Bankruptcy Requires Good Faith
The main purpose of bankruptcy is to give debtors a fresh start from oppressive debt by either liquidating the debtor's assets or by allowing the debtor to pay at least some of the debt over time. It also forces all creditors to deal with the debtor through the bankruptcy court, so that no one creditor prevails at the expense of other creditors and most of the unsecured creditors are paid an equal portion of their debt, whatever that may be.
However, the bankruptcy process can only work if the debtor is honest, because much of the process depends on the debtor's disclosure of financial information—his income, expenses, and assets. Furthermore, bankruptcy should not be permitted to be used as a means for the debtor to get money without the intention of paying it back, for if it did, it would greatly restrict the availability of credit. It would become a legal form of theft.
Hence, bankruptcy depends heavily on the debtor's good faith. In bankruptcy, good faith is the debtor's honest intention of using the bankruptcy process to get a fresh start from oppressive debts which were incurred either because of circumstances beyond his control, such as medical debts, the loss of employment, or decreased business, or because the debtor did not manage his finances well. In other words, the debtor did not borrow any money that he did not intend to pay back.
Since good faith is required for bankruptcy to work as intended, judges punish the lack of good faith by either dismissing the bankruptcy case without giving the debtor a discharge and by lifting the automatic stay that prevented creditors from confiscating property or income to pay off their debts.
Although good faith is not defined in the bankruptcy code, judges have, over the years, developed criteria to determine whether the debtor has good faith. However, good faith must be determined by the totality of the circumstances.
- Was the debtor honest?
- Were financial disclosures complete and accurate?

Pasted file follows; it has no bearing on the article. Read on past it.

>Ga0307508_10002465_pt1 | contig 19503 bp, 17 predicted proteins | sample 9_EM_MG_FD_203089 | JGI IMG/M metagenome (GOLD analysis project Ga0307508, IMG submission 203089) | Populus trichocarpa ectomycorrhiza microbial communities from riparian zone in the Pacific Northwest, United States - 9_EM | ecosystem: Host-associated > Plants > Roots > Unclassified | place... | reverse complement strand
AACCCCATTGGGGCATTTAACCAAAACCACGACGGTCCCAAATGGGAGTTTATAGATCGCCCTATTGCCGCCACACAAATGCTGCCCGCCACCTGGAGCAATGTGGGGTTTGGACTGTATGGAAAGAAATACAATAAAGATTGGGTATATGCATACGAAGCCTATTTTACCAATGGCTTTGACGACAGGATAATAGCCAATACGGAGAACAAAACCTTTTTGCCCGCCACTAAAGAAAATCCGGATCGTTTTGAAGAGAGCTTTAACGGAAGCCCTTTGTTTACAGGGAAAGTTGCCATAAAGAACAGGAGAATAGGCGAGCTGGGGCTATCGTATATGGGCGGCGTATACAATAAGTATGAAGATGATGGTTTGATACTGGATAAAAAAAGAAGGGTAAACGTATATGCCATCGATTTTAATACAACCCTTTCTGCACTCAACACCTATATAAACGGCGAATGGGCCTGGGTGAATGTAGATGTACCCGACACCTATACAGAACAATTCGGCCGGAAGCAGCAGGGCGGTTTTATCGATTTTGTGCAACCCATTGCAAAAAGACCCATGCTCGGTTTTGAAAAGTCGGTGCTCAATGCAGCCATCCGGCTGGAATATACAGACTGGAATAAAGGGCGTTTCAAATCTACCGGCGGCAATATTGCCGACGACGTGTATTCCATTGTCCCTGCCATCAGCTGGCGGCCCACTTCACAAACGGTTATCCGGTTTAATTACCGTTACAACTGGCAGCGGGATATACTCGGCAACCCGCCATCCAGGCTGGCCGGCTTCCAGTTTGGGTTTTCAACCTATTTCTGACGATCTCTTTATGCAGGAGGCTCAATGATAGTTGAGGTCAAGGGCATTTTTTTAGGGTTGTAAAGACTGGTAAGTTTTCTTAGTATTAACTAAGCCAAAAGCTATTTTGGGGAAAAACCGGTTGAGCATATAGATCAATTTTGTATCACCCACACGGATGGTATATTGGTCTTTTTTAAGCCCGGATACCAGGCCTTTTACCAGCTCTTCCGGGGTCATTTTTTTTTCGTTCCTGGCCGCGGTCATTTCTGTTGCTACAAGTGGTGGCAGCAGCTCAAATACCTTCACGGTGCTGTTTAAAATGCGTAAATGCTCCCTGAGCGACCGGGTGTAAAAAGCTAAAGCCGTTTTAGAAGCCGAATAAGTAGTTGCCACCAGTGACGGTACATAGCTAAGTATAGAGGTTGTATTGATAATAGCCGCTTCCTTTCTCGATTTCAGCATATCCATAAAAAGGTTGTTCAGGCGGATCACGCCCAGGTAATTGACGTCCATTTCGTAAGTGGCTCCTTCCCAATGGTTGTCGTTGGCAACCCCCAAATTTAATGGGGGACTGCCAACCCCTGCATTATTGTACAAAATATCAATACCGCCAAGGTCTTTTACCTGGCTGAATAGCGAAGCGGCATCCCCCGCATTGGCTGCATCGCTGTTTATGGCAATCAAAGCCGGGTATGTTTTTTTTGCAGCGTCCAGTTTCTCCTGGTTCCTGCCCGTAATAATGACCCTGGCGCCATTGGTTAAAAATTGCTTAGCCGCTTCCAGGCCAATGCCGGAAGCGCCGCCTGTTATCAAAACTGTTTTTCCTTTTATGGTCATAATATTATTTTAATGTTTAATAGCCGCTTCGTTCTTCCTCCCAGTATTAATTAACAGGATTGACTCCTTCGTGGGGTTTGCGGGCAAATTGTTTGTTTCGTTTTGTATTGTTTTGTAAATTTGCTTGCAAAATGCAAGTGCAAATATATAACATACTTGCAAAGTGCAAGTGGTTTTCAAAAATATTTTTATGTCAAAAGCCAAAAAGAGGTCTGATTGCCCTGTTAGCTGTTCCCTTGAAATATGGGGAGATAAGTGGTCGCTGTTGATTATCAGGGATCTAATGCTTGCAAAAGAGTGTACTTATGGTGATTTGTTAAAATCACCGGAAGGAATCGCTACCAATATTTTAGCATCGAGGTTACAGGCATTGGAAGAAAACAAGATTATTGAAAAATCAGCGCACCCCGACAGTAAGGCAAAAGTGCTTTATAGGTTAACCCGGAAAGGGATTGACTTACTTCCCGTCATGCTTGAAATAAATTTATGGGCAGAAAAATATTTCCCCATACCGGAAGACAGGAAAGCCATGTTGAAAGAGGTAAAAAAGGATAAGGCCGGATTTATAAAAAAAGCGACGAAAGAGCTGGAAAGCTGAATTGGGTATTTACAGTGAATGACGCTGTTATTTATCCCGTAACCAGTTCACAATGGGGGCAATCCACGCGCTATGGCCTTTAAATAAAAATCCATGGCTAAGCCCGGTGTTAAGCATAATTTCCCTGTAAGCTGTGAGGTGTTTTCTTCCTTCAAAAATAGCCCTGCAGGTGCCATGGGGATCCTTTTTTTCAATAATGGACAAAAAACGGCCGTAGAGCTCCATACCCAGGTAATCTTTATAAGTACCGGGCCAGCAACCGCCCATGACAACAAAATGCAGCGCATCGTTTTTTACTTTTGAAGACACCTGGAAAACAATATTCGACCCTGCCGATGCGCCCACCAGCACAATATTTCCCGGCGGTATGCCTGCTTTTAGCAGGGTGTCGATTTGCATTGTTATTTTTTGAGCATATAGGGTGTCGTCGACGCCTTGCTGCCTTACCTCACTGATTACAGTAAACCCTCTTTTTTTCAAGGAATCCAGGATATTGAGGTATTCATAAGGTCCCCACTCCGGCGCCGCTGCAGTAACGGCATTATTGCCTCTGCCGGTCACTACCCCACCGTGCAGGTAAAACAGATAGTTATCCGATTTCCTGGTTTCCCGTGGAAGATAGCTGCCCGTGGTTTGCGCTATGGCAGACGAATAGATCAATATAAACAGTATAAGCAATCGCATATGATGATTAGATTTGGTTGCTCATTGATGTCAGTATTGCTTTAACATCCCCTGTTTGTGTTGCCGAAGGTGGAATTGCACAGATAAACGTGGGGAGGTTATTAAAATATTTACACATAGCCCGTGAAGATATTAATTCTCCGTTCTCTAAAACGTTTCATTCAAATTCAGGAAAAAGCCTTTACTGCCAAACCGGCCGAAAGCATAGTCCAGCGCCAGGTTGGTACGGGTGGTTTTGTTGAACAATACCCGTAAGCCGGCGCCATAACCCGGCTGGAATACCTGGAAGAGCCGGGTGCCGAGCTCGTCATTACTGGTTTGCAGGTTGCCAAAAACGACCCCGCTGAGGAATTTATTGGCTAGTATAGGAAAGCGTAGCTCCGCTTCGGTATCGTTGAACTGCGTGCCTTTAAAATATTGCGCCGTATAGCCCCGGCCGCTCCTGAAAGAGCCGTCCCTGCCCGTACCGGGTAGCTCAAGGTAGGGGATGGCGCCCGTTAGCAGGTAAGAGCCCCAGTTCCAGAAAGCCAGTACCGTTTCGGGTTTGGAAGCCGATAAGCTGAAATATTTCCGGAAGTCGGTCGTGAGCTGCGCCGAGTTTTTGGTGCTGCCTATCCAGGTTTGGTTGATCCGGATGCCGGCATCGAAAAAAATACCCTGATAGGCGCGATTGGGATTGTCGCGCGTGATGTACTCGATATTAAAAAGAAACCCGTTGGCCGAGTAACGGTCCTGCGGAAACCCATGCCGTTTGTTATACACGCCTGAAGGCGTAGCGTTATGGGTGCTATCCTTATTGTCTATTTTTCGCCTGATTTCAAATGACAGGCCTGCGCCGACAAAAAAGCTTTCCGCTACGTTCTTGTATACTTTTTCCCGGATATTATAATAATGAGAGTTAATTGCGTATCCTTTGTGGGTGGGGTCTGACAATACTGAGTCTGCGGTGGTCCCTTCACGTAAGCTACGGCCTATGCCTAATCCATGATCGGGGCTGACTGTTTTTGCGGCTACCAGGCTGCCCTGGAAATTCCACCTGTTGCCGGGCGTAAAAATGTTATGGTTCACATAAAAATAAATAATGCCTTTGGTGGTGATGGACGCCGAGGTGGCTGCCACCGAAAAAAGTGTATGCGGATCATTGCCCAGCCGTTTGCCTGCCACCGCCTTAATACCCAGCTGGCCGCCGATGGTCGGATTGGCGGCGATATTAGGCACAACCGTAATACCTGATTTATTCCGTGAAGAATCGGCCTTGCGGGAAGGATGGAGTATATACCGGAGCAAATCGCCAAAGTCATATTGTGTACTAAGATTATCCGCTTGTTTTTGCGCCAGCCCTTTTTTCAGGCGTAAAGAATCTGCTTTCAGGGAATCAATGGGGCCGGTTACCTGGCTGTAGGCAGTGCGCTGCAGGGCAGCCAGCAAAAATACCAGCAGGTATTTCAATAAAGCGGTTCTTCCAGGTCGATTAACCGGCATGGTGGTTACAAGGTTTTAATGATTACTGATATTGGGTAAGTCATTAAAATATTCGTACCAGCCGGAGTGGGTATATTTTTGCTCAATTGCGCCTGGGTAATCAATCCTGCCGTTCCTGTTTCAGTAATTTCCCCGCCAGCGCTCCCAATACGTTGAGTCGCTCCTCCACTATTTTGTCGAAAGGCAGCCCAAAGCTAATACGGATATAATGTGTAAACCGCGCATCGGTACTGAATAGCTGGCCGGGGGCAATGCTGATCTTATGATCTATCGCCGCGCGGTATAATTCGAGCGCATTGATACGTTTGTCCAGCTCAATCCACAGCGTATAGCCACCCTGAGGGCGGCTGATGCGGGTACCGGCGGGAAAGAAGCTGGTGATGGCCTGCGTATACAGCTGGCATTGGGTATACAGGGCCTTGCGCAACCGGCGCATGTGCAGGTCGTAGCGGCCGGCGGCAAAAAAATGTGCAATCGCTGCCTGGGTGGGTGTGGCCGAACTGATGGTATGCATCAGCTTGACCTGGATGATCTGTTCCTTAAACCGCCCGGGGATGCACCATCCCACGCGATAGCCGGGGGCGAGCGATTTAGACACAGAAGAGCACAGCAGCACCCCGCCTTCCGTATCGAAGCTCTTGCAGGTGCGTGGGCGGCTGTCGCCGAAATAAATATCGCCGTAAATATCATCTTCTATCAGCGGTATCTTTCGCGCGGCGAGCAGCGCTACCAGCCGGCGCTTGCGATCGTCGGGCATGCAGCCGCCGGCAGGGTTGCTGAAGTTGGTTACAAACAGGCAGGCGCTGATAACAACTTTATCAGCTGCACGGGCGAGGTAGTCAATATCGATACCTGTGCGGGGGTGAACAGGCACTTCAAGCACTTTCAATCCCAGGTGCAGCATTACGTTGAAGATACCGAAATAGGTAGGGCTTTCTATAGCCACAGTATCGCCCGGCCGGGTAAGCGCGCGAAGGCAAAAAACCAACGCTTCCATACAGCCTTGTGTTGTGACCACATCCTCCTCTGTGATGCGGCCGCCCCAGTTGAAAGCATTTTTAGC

- Did the debtor fill out credit applications with complete and accurate information, or did he attempt to mislead or defraud creditors, such as by overstating his income?
- Were the debts incurred because of unfortunate circumstances or because of irresponsible or outright fraudulent conduct?
- How much effort has the debtor expended in paying his debt or in treating his creditors fairly?
- Did the debtor incur debt for devious or dishonest reasons, such as incurring a large debt shortly before filing for bankruptcy?
- Was the debtor abusing the bankruptcy process?
- Did the debtor try to hide assets or transfer assets for his benefit or for the benefit of those close to him, such as family or friends?
- Did the debtor file for bankruptcy for reasons other than insolvency, such as trying to get out of a particular debt or a contract? For example, it is a sign of bad faith when a performer files for Chapter 11 or 13 to get out of a performance contract because she was offered a better contract afterwards.
- How often has the debtor filed for bankruptcy and how long has it been between filings? Frequent filers are usually using the bankruptcy process for their own gain.
Lack of Good Faith
A lack of good faith in a bankruptcy case can result in 3 major actions. The case may be dismissed, in which case, the debtor gets no discharge and all his debts remain as before. And since the automatic stay will be lifted, the creditors can proceed with their claims against the debtor.